July 24, 2024
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SHS science students population up by 25%; will double in 2024 due to STEM policies – Akufo-Addo

The President has re-echoed the government’s determination to continue prioritising Science, Technology, Engineering and Mathematics (STEM) education as an essential tool towards equipping the future workforce of the country, with 21st Century skills necessary for the emerging fourth industrial wave.

According to Nana Akufo-Addo, it is for this reason that his government is putting STEM education in its central, relevant place in the nation’s educational curriculum.

Speaking at the 85th anniversary of the Presbyterian Boys’ Senior High School on Saturday, 30th September 2023, the President stated that, pursuant to this, the percentage of General Science students in senior high schools, which has been some 12% over the years, has risen to some 15% this year.

He added that, in 2024, “it is expected to increase even further to some 24%”.

Explaining in detail some of the STEM policies introduced by his government, President Akufo-Addo noted that a STEM pipeline has been created to increase STEM enrolment at the tertiary education level, through pre-engineering programmes.

“The pre-engineering programme has been introduced to target Senior High School Graduates in General Arts, Visual Arts and Business.

“The George Grant University of Mines and Technology, the Pentecost University, and the Kumasi Technical University have admitted students into this flagship programme, which allows students to study subjects such as Physics, Elective Mathematics, Engineering Practice, Chemistry, Technical Drawing, Applied Electricity and ICT,” he noted.

The one-year pre-university programme, which was launched in February 2022, he said, is “already admitting its second cohort of students, the talent pool from which engineers can be selected will mean the number of engineering graduates; that is First degree and Higher National Diploma, will increase from the current 6,500 to 30,000 by 2030.”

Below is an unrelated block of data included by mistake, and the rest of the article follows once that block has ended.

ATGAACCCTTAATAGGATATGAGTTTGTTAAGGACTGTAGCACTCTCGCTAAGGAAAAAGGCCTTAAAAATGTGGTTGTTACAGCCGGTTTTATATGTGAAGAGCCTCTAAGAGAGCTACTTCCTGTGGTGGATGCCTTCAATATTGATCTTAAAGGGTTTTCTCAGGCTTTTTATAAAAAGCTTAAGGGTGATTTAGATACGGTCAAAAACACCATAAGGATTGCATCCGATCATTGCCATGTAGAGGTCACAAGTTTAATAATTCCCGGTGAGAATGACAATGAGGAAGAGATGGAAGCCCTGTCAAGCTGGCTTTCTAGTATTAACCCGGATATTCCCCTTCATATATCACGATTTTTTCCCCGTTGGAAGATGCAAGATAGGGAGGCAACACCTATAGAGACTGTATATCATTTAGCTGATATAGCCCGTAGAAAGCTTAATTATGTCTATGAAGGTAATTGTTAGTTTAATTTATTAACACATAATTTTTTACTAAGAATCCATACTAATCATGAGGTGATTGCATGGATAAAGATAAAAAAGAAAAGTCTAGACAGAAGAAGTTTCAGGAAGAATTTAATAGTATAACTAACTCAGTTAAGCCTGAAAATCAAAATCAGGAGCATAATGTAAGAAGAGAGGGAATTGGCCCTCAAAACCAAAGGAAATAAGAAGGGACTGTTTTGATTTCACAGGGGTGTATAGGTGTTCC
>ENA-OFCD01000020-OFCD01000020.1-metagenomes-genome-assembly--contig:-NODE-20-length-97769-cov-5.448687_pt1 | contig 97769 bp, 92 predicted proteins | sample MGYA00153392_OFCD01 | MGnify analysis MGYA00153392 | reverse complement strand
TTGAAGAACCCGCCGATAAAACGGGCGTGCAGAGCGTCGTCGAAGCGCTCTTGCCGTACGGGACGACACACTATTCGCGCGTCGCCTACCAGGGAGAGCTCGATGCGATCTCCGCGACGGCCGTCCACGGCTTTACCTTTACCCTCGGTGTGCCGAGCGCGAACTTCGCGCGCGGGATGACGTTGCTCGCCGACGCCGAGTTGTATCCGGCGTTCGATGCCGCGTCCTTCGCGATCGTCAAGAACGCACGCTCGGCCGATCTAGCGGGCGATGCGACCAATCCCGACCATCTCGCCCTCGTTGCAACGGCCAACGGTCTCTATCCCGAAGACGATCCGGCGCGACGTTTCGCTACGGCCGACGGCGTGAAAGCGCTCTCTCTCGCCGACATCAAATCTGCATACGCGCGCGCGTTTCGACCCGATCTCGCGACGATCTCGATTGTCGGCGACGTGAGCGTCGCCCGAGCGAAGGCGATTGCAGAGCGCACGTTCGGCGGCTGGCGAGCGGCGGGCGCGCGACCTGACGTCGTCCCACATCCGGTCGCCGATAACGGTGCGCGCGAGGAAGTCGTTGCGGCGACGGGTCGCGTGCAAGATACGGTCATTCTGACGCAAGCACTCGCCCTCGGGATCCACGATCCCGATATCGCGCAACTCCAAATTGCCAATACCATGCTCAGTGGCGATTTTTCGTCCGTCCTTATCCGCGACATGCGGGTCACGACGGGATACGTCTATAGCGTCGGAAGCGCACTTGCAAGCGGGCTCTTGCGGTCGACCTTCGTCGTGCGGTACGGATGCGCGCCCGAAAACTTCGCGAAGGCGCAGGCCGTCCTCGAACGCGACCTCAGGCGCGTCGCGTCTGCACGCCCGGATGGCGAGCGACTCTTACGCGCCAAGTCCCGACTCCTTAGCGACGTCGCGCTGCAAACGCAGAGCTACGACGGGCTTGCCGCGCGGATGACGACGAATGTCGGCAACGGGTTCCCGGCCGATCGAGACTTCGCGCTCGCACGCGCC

At the Senior High School level, President Akufo-Addo said, “Increasing enrolment in STEM has been made possible by operationalising four newly constructed STEM Model Schools, and converting three (3) existing schools into STEM Model Schools.”

The schools are the Ghana STEM Academy Schools as Abomosu STEM Academy, Awaso STEM Academy, Kpasenkpe STEM Academy, Bosomtwi Girls STEM Academy, Bosomtwi STEM Academy, Accra High School STEM Centre, and Koase Secondary Technical School.

These schools have been equipped with state-of-the-art laboratories and classrooms, dormitories, assembly halls, dining halls and conducive environments to foster teaching and learning.

There are some 2,400 students enrolled to study General Science and STEM in the seven schools”, coupled with the introduction of new STEM pathways including engineering science and robotics, aviation and aerospace, computer science, biomedical science, agricultural science and manufacturing.

Also included in these massive interventions, President Akufo-Addo said, is the completion of ten regional STEM Centres to train a complete STEM pipeline from primary through JHS to SHS.

“The Accra High School STEM Centre is operational, and it receives some 250 students every day who undertake training in robotics, 3D printing, coding, physics, chemistry and biology for JHS and SHS students who are in the Greater Accra Region.

“Six other centres, which are at some 90 per cent complete, are located at Mfantsipim School, Fijai SHS, Koforidua SHS, Jinijini SHS, Ahafoman SHS and Abuakwa SHS, whilst the rest, namely Mawuko SHS, Sefwi Wiawso SHS and Atebubu SHS are between 30 to 50 per cent complete,” he indicated.

The President also cited the retooling of science laboratories (Physics, Chemistry, and Biology) of 180 selected Senior High Schools, including Presbyterian Boys’ Senior High School, and the construction of Model Junior High Schools to replace clusters of basic schools and equipping the existing schools for STEM programmes as a lot more of the STEM-targeted interventions.

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